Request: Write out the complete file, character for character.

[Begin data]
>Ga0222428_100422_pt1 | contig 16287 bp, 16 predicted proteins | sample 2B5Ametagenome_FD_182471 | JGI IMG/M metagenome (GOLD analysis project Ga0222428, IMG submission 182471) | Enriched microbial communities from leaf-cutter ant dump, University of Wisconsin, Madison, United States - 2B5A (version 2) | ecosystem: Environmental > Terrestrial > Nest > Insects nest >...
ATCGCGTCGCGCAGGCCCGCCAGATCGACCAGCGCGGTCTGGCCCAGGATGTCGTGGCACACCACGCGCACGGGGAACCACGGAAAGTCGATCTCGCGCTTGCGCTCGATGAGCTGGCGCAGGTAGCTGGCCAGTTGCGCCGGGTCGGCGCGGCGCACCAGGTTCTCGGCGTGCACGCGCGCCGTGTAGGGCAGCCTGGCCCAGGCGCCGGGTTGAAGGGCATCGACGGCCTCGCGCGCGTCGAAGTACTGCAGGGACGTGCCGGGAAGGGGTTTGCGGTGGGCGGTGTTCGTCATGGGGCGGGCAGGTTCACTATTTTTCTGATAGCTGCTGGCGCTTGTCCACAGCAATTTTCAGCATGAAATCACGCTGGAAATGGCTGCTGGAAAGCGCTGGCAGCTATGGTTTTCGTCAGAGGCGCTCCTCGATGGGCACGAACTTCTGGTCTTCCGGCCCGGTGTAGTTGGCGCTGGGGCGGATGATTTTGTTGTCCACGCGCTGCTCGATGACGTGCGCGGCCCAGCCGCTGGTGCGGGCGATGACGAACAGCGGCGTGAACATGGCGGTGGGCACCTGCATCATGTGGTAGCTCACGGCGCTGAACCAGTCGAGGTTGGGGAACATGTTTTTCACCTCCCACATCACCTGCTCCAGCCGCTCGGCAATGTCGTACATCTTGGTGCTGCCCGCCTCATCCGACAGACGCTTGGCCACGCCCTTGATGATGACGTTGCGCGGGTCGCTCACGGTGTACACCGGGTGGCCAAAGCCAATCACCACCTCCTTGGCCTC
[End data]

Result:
>Ga0222428_100422_pt1 | contig 16287 bp, 16 predicted proteins | sample 2B5Ametagenome_FD_182471 | JGI IMG/M metagenome (GOLD analysis project Ga0222428, IMG submission 182471) | Enriched microbial communities from leaf-cutter ant dump, University of Wisconsin, Madison, United States - 2B5A (version 2) | ecosystem: Environmental > Terrestrial > Nest > Insects nest >...
ATCGCGTCGCGCAGGCCCGCCAGATCGACCAGCGCGGTCTGGCCCAGGATGTCGTGGCACACCACGCGCACGGGGAACCACGGAAAGTCGATCTCGCGCTTGCGCTCGATGAGCTGGCGCAGGTAGCTGGCCAGTTGCGCCGGGTCGGCGCGGCGCACCAGGTTCTCGGCGTGCACGCGCGCCGTGTAGGGCAGCCTGGCCCAGGCGCCGGGTTGAAGGGCATCGACGGCCTCGCGCGCGTCGAAGTACTGCAGGGACGTGCCGGGAAGGGGTTTGCGGTGGGCGGTGTTCGTCATGGGGCGGGCAGGTTCACTATTTTTCTGATAGCTGCTGGCGCTTGTCCACAGCAATTTTCAGCATGAAATCACGCTGGAAATGGCTGCTGGAAAGCGCTGGCAGCTATGGTTTTCGTCAGAGGCGCTCCTCGATGGGCACGAACTTCTGGTCTTCCGGCCCGGTGTAGTTGGCGCTGGGGCGGATGATTTTGTTGTCCACGCGCTGCTCGATGACGTGCGCGGCCCAGCCGCTGGTGCGGGCGATGACGAACAGCGGCGTGAACATGGCGGTGGGCACCTGCATCATGTGGTAGCTCACGGCGCTGAACCAGTCGAGGTTGGGGAACATGTTTTTCACCTCCCACATCACCTGCTCCAGCCGCTCGGCAATGTCGTACATCTTGGTGCTGCCCGCCTCATCCGACAGACGCTTGGCCACGCCCTTGATGATGACGTTGCGCGGGTCGCTCACGGTGTACACCGGGTGGCCAAAGCCAATCACCACCTCCTTGGCCTC